During the dark days of repression in Burma, the military regime’s control over the lives of political prisoners often extended as far as their graves.
In this cover story first appeared in Oct, 2007 print issue of The Irrawaddy Magazine, Kyaw Zwa Moe, the editor of the magazine (English edition),
U Thant Myint-U, chairman of the Yangon Heritage Trust, discusses the challenges that Yangon faces as it tries to avoid the development pitfalls of other
The September 2007 uprising was a struggle between the sons of Buddha and the forces of darkness and repression. In the struggle for democracy, hope
In this article first appeared in July, 2006 print issue of The Irrawaddy Magazine, Kyaw Zwa Moe, the editor of the magazine (English edition), writes
After many decades of conflict between Myanmar’s military and ethnic armed groups, the government is set to begin fast-tracking the peace process.
Min Ko Naing, a leader of the 1988 uprising against military rule, explains what he’s doing 25 years later to push for national reconciliation.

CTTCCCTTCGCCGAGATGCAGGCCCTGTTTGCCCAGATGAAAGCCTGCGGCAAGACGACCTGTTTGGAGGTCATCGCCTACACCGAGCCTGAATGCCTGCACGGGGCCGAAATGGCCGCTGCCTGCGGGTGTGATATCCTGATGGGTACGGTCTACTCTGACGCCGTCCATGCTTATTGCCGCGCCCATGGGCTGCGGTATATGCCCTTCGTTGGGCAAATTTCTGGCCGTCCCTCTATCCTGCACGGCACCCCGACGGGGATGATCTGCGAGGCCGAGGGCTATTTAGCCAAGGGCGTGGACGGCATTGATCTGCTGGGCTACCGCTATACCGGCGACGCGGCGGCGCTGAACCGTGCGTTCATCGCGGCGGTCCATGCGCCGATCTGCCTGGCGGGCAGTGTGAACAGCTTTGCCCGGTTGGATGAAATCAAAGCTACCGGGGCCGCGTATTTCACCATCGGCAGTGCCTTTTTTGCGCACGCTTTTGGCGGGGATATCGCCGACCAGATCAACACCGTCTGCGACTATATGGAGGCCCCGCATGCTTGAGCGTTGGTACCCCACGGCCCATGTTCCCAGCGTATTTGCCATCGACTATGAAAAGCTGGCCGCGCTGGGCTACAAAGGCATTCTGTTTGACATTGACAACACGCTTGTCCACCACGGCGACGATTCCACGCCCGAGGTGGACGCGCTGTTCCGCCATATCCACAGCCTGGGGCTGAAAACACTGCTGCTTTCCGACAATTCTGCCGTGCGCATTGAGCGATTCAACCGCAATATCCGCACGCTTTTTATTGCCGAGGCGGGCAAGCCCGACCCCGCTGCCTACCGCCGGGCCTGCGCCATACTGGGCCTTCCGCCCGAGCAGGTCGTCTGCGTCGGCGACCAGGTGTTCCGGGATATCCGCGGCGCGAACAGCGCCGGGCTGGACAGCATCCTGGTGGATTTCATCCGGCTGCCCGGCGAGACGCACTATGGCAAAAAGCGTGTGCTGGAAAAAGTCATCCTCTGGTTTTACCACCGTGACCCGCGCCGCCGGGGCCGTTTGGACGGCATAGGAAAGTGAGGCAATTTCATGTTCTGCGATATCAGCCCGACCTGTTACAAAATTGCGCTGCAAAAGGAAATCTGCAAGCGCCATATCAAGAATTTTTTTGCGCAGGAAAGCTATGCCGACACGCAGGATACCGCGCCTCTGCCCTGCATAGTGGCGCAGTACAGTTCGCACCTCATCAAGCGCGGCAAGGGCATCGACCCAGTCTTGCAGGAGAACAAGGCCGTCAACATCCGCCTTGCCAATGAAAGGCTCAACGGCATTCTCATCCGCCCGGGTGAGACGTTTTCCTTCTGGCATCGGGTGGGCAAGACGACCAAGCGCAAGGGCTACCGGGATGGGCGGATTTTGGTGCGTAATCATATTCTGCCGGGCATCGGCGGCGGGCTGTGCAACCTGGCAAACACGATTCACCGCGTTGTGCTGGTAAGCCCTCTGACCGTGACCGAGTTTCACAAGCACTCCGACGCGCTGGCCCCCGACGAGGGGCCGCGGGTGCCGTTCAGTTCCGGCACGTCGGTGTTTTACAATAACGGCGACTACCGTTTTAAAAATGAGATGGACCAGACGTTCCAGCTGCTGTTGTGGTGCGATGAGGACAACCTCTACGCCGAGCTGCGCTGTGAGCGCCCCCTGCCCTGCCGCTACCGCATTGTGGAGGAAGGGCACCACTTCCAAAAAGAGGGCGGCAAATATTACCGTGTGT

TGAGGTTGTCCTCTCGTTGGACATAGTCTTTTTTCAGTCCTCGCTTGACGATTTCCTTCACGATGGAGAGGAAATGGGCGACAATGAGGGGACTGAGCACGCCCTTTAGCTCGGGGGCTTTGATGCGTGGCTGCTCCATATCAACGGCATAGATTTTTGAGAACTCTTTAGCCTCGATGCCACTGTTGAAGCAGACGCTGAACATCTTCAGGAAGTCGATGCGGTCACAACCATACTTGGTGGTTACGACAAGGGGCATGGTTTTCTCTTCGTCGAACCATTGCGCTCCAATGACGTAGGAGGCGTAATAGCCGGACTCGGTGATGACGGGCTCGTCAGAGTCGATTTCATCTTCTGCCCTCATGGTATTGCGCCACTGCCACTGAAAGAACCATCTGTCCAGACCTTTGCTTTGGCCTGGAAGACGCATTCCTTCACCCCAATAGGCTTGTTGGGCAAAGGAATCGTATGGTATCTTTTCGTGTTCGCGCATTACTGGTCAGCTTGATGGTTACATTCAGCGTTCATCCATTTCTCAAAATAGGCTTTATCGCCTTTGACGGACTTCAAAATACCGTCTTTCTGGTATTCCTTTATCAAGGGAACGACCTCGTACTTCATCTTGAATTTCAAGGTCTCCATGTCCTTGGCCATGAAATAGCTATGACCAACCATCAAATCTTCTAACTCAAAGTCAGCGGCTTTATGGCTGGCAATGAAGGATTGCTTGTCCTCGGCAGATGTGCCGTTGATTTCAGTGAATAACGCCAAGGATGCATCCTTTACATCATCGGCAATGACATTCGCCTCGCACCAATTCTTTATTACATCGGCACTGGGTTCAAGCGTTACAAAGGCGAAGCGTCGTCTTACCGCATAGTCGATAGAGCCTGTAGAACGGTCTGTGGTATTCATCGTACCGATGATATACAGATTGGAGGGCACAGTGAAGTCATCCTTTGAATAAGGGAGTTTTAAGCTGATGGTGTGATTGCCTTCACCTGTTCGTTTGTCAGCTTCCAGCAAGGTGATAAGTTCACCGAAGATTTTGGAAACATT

Twenty five years ago, Burma’s pro-democracy 8888 Uprising was brutally crushed. Two doctors recall how they labored to save the lives of numerous wounded protestors.
The author of ‘Who Killed Aung San?’ talks about his book as Burma prepares to mark 66 years since his assassination on Martyrs’ Day.
Daw Aung San Suu Kyi says she wants to be Myanmar’s president, but the powers that be aren’t likely to let that happen.
While traditional Buddhism urges its followers to seek peace of mind, a new brand of Buddhist nationalism strives to stir up anti-Muslim passions.
A cattle boy turned entrepreneur won over the Burmese people by fighting against Britain’s commercial monopoly.
While friends may be more useful than enemies, both are necessary to succeed in politics.
The Irrawaddy's English edition editor Kyaw Zwa Moe recently traveled to Burma for the first time in 11 years and kept a photo diary of